The Republic

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Cosimo, Inc., Jan 1, 2008 - Philosophy - 288 pages
It is the first expression of the concept of a Utopia, a perfect society. It is the first thoughtful examination of the concept of an inner life. It is the classic discussion of concepts of justice. It is a profoundly reflective work on the nature of philosophy itself. It is 2,300 years old, and one of the greatest books humanity has ever produced. Written around 360 B.C., The Republicby the Greek philosopher and mathematician PLATO (c. 428 B.C.c. 347 B.C.)is the foundational work of Western thought, with notable influences on thinkers and writers as diverse as Shakespeare, Saint Augustine, and Bertrand Russell. It is impossible to overstate its importance, and its wisdom is so intense, wide-ranging, and often seemingly contradictory that it continues to generate heated debate, even controversy, to this day. Essential reading for anyone who wishes to consider him- or herself educated, this is the unabridged Republic presented in the highly readable 1894 translation by Benjamin Jowett.
 

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Love it. A slightly hard read due to being translated from various languages and writing styles, but a good book. It basically tells of the concepts to create a perfect Republic. Each time a concept is introduced, it is examined from multiple angles and if it doesn't hold up, it gets thrown out in most cases. And similar to today, some things are kept as part of the better of two possibly bad choices. The book opens in the first 2 chapters to pose the question..... "If you could start a country right now with less than 50 people, how would you do it and why?" considering population, economy, education, war, luxury, protection, networking with other countries ect...... How would you do it?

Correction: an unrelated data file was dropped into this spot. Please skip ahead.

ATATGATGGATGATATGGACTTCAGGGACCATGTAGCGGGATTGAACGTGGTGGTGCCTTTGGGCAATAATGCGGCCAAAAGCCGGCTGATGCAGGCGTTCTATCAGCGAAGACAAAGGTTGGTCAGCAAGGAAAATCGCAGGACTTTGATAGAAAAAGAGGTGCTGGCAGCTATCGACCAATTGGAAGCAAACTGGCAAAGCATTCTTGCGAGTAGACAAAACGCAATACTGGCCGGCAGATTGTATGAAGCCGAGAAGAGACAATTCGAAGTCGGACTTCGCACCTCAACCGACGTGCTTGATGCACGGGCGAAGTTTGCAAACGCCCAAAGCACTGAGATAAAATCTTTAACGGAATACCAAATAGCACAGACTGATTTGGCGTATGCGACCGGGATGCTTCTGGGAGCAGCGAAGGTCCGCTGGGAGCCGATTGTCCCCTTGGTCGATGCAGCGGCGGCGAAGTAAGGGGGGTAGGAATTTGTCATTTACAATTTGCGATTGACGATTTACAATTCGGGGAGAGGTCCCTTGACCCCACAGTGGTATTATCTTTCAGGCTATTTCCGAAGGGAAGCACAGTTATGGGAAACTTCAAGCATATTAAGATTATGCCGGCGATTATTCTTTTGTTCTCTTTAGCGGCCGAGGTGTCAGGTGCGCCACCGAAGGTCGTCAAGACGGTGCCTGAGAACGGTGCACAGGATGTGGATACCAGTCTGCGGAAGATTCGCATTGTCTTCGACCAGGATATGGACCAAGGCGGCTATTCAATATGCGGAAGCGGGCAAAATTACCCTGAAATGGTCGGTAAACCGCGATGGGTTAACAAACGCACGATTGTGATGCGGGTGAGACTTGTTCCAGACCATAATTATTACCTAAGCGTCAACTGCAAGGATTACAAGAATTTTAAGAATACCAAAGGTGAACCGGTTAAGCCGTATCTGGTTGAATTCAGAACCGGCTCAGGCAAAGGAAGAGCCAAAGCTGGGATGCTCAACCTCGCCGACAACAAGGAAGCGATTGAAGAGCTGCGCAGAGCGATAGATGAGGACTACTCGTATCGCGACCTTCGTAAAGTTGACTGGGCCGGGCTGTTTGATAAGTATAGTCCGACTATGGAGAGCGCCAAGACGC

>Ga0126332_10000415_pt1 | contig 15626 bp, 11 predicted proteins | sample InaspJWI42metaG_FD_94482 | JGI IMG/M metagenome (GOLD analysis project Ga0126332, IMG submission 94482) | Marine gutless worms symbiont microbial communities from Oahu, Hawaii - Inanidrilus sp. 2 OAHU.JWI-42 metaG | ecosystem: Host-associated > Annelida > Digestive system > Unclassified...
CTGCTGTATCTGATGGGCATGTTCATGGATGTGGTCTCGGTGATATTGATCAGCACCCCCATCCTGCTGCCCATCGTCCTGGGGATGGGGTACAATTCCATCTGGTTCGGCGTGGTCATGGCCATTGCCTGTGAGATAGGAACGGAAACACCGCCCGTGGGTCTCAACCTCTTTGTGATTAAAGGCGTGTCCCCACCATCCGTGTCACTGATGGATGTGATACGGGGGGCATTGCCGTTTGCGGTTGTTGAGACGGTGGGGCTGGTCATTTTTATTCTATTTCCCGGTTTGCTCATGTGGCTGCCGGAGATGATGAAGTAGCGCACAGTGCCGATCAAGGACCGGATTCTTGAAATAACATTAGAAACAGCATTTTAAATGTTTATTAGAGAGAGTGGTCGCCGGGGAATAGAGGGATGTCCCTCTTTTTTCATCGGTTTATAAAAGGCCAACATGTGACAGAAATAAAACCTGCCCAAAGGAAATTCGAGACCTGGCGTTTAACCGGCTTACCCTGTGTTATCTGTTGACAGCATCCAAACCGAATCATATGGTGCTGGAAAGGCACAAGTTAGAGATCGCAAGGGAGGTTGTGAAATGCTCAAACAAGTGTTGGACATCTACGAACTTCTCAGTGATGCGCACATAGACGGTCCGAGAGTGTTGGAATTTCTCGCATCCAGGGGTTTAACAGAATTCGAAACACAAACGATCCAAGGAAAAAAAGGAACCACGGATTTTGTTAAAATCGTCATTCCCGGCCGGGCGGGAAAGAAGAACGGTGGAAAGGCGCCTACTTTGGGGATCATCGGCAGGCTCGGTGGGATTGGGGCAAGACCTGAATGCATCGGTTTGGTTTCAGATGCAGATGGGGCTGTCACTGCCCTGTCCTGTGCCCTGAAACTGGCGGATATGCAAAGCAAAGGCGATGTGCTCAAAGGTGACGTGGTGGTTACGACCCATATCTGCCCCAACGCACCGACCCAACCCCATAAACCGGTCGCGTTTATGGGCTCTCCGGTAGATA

Selected pages

Contents

BOOK I
1
BOOK II
30
BOOK III
56
BOOK IV
89
BOOK V
116
BOOK VI
149
BOOK VII
177
BOOK VIII
203
BOOK IX
230
BOOK X
252
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About the author (2008)

Plato was born c. 427 B.C. in Athens, Greece, to an aristocratic family very much involved in political government. Pericles, famous ruler of Athens during its golden age, was Plato's stepfather. Plato was well educated and studied under Socrates, with whom he developed a close friendship. When Socrates was publically executed in 399 B.C., Plato finally distanced himself from a career in Athenian politics, instead becoming one of the greatest philosophers of Western civilization. Plato extended Socrates's inquiries to his students, one of the most famous being Aristotle. Plato's The Republic is an enduring work, discussing justice, the importance of education, and the qualities needed for rulers to succeed. Plato felt governors must be philosophers so they may govern wisely and effectively. Plato founded the Academy, an educational institution dedicated to pursuing philosophic truth. The Academy lasted well into the 6th century A.D., and is the model for all western universities. Its formation is along the lines Plato laid out in The Republic. Many of Plato's essays and writings survive to this day. Plato died in 347 B.C. at the age of 80.

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